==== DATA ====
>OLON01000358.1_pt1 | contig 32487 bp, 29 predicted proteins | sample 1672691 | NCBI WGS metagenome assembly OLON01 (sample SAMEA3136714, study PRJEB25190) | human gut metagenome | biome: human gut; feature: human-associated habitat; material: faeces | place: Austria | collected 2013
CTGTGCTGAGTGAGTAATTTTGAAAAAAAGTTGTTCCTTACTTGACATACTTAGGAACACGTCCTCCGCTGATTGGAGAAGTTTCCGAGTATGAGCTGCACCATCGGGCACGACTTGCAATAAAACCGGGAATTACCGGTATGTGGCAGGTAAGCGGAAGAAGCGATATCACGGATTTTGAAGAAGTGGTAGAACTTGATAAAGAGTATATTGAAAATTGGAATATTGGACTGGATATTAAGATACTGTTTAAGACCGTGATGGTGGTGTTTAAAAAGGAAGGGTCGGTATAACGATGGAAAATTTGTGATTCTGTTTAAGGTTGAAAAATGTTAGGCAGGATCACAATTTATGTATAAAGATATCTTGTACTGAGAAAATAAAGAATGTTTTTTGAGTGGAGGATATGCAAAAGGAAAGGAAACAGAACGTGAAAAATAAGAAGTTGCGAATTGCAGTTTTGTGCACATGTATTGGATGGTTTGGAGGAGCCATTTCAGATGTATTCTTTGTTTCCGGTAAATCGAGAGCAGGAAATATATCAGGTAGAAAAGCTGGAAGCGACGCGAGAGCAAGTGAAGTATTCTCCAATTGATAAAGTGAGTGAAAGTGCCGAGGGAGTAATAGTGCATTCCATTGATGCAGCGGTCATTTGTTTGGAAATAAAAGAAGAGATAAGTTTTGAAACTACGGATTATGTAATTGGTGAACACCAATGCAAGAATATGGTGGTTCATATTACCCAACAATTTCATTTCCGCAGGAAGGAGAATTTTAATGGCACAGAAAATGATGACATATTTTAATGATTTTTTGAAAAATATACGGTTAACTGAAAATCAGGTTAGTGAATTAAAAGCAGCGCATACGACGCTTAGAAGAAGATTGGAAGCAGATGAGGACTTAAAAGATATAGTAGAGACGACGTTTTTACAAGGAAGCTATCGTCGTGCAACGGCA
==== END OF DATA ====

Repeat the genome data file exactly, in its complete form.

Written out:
>OLON01000358.1_pt1 | contig 32487 bp, 29 predicted proteins | sample 1672691 | NCBI WGS metagenome assembly OLON01 (sample SAMEA3136714, study PRJEB25190) | human gut metagenome | biome: human gut; feature: human-associated habitat; material: faeces | place: Austria | collected 2013
CTGTGCTGAGTGAGTAATTTTGAAAAAAAGTTGTTCCTTACTTGACATACTTAGGAACACGTCCTCCGCTGATTGGAGAAGTTTCCGAGTATGAGCTGCACCATCGGGCACGACTTGCAATAAAACCGGGAATTACCGGTATGTGGCAGGTAAGCGGAAGAAGCGATATCACGGATTTTGAAGAAGTGGTAGAACTTGATAAAGAGTATATTGAAAATTGGAATATTGGACTGGATATTAAGATACTGTTTAAGACCGTGATGGTGGTGTTTAAAAAGGAAGGGTCGGTATAACGATGGAAAATTTGTGATTCTGTTTAAGGTTGAAAAATGTTAGGCAGGATCACAATTTATGTATAAAGATATCTTGTACTGAGAAAATAAAGAATGTTTTTTGAGTGGAGGATATGCAAAAGGAAAGGAAACAGAACGTGAAAAATAAGAAGTTGCGAATTGCAGTTTTGTGCACATGTATTGGATGGTTTGGAGGAGCCATTTCAGATGTATTCTTTGTTTCCGGTAAATCGAGAGCAGGAAATATATCAGGTAGAAAAGCTGGAAGCGACGCGAGAGCAAGTGAAGTATTCTCCAATTGATAAAGTGAGTGAAAGTGCCGAGGGAGTAATAGTGCATTCCATTGATGCAGCGGTCATTTGTTTGGAAATAAAAGAAGAGATAAGTTTTGAAACTACGGATTATGTAATTGGTGAACACCAATGCAAGAATATGGTGGTTCATATTACCCAACAATTTCATTTCCGCAGGAAGGAGAATTTTAATGGCACAGAAAATGATGACATATTTTAATGATTTTTTGAAAAATATACGGTTAACTGAAAATCAGGTTAGTGAATTAAAAGCAGCGCATACGACGCTTAGAAGAAGATTGGAAGCAGATGAGGACTTAAAAGATATAGTAGAGACGACGTTTTTACAAGGAAGCTATCGTCGTGCAACGGCA